Harper sees two benefits to Rosetta Stone: the app gives customers “more things to do on our Facebook page and creates efficiencies on our back end.”

Topper says his company has to be careful how to respond on Facebook because it doesn’t want to stalk anyone. The Parature offering removes that worry.

“Social media is new,” adds Topper. “We don’t want to go too fast or too slow. The Parature speed is just right.”

Getting started at Cornell

Chung and friends were computer majors at Cornell University. (They matriculated in 1996.) They developed an Instant Message tool that connected a Web site visitor to a Web chat room so the visitors could converse with a support person in real time. “We never planned to become a customer relationship management (CRM) company,” says Chung.

HP was the Cornell kids’ first customer. It seems college students would rather go to their own campus support to get their laptop fixed than go to the HP site. HP was able to support the Cornell student body of 25,000 with a live support staff of five people because students were able to fix their own problems through Chung’s self-service information guides 95 percent of the time.

The college students offered their software service for free. With graduation approaching, they polled their customers to see what services they needed that they would pay for. Almost everyone replied their CRM software solution still required them to have a live person to answer lots of questions. “They wanted a portal so they could publish information on the Web to make customer service as self-service as possible,” recalls Chung. “They wanted their customers to be able to find the information they needed themselves 24/7.”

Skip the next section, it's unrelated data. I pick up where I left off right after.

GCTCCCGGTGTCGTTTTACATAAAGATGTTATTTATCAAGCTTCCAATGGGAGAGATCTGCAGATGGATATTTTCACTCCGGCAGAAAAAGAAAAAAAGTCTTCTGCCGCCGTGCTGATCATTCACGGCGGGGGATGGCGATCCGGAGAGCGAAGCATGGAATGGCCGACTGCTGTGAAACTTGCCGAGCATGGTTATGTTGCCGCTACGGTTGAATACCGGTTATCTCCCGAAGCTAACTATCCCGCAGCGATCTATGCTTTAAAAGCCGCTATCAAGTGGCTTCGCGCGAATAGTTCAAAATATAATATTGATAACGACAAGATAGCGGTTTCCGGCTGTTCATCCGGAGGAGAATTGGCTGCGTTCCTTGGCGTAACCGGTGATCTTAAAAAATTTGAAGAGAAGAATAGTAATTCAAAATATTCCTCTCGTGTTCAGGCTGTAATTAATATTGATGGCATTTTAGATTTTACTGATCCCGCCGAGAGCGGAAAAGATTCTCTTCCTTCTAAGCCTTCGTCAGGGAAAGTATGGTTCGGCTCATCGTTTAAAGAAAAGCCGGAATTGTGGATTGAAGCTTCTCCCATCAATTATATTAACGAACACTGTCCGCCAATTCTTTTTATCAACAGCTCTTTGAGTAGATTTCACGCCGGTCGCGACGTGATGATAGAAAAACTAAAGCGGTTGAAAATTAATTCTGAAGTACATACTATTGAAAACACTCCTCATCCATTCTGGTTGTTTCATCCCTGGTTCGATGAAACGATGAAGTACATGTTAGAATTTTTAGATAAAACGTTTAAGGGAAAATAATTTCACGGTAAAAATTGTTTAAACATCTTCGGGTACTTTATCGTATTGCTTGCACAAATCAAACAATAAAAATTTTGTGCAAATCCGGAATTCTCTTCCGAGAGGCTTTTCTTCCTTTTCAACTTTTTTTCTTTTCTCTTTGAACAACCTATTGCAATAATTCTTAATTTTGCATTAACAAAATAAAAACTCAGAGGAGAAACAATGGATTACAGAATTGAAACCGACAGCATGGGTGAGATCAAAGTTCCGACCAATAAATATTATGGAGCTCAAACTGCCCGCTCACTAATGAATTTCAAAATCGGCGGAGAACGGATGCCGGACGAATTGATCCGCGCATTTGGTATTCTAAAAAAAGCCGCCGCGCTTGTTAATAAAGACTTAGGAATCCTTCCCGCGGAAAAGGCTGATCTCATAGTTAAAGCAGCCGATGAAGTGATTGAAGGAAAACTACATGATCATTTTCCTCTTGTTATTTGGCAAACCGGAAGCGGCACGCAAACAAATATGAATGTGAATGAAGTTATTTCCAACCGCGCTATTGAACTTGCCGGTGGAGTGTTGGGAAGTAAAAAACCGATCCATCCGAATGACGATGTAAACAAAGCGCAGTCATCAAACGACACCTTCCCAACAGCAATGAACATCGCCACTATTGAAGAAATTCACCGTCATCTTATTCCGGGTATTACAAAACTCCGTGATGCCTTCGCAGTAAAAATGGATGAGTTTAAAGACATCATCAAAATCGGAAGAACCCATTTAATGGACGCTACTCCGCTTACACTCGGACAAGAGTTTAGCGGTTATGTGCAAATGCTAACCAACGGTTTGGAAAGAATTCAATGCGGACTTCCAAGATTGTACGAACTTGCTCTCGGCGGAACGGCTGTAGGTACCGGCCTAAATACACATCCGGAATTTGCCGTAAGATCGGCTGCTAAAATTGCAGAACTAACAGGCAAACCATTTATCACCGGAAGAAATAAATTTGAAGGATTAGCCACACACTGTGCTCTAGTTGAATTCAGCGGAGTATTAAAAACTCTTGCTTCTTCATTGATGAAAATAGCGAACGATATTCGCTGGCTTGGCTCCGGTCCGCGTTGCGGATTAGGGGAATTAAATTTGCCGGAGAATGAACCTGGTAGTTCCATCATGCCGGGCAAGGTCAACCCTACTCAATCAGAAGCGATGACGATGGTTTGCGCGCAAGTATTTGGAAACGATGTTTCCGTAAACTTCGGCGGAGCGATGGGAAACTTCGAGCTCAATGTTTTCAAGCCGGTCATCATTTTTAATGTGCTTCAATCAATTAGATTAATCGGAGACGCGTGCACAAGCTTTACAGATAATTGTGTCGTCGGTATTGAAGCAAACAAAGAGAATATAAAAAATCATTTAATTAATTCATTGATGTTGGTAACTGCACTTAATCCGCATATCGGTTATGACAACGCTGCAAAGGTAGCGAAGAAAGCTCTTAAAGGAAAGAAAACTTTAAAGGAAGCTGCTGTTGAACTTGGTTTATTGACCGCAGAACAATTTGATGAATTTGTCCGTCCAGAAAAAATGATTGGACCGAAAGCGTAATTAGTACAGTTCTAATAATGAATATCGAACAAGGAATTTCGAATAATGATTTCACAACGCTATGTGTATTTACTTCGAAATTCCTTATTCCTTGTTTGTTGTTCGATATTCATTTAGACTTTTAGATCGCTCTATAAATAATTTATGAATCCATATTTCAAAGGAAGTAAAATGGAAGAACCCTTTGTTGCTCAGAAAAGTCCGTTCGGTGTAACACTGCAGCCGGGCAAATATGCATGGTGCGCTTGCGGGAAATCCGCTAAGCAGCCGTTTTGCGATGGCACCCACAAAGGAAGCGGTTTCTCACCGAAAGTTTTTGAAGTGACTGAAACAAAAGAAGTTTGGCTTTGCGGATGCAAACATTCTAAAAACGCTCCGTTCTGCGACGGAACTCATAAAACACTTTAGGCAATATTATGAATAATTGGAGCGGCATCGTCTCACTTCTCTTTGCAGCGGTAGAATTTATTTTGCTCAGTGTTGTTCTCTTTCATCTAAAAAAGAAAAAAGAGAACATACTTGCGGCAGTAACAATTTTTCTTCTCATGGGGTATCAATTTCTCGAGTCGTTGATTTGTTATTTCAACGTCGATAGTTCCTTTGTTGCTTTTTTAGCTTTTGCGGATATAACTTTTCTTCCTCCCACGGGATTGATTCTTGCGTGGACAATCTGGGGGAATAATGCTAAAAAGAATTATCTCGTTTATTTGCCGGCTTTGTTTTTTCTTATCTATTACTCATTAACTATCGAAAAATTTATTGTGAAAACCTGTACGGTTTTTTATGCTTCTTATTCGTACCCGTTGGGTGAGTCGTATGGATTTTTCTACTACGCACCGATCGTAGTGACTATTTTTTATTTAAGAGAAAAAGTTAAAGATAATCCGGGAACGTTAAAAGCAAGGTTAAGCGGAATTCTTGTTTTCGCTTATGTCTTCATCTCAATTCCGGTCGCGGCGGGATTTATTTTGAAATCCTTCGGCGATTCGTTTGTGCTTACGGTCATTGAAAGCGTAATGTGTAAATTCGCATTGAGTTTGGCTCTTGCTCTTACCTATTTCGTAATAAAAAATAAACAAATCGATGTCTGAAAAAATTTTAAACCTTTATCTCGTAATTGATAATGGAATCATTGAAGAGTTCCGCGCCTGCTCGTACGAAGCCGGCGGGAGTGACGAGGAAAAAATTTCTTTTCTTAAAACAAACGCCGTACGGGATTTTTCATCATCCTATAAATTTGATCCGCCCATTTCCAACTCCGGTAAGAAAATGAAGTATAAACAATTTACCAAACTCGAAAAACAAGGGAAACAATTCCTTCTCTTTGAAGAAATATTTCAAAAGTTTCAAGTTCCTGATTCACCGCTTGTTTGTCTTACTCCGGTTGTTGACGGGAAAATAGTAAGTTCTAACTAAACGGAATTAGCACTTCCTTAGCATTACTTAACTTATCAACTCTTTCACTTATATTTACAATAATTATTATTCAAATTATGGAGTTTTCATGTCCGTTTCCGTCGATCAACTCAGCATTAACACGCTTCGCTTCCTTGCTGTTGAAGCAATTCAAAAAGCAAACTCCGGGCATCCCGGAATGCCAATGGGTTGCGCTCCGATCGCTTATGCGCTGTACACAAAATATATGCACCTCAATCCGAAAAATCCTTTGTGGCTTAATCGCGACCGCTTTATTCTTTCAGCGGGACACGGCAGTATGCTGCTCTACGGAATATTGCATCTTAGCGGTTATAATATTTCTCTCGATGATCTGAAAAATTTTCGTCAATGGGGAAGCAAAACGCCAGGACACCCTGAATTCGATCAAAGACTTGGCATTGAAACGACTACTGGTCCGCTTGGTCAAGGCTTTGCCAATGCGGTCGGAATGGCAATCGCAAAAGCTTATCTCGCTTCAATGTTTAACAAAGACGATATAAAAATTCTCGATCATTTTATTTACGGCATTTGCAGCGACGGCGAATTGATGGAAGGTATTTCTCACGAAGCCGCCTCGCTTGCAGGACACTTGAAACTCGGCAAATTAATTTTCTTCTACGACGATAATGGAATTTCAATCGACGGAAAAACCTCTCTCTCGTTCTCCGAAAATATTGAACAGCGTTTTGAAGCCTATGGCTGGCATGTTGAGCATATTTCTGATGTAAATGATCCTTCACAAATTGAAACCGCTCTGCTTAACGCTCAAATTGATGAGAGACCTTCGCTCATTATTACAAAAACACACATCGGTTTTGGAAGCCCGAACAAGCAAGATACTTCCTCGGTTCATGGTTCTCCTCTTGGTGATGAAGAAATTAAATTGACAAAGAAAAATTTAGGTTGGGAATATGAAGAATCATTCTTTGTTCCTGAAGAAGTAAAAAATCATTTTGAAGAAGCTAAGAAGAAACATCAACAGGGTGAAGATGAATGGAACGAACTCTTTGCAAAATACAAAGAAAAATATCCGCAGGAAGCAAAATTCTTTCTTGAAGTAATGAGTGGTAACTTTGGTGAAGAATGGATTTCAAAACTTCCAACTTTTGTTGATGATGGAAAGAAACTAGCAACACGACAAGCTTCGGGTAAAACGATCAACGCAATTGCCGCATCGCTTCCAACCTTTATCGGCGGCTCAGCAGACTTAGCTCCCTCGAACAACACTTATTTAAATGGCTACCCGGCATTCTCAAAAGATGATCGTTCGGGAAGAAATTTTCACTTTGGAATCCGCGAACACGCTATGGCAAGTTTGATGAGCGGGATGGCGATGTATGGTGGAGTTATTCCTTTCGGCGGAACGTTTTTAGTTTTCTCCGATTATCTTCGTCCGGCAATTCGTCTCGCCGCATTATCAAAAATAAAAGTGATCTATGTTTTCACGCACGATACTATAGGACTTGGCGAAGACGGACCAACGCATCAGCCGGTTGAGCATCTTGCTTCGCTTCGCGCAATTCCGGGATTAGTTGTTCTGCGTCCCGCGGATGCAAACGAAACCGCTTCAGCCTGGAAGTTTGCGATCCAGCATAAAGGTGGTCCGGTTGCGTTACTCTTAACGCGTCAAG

The entrepreneurs — Chung and three other Cornell classmates graduated in 2001 and started Parature with money from family and friends. Since then, the service provider has grown organically from its own revenues and has also raised $30 million in venture funding, according to Chung.

Today the company has 800 clients and 16 million registered end-users in 45 countries. It can now build its solution in six languages.

Lessons from the Outsourcing Center:

  • Facebook, Twitter, and YouTube are becoming an important part of customer interaction. Parature for Facebook helps companies by allowing interactions without having to leave Facebook.
  • How people use the Internet is changing and so must the offerings of customer service and support software providers.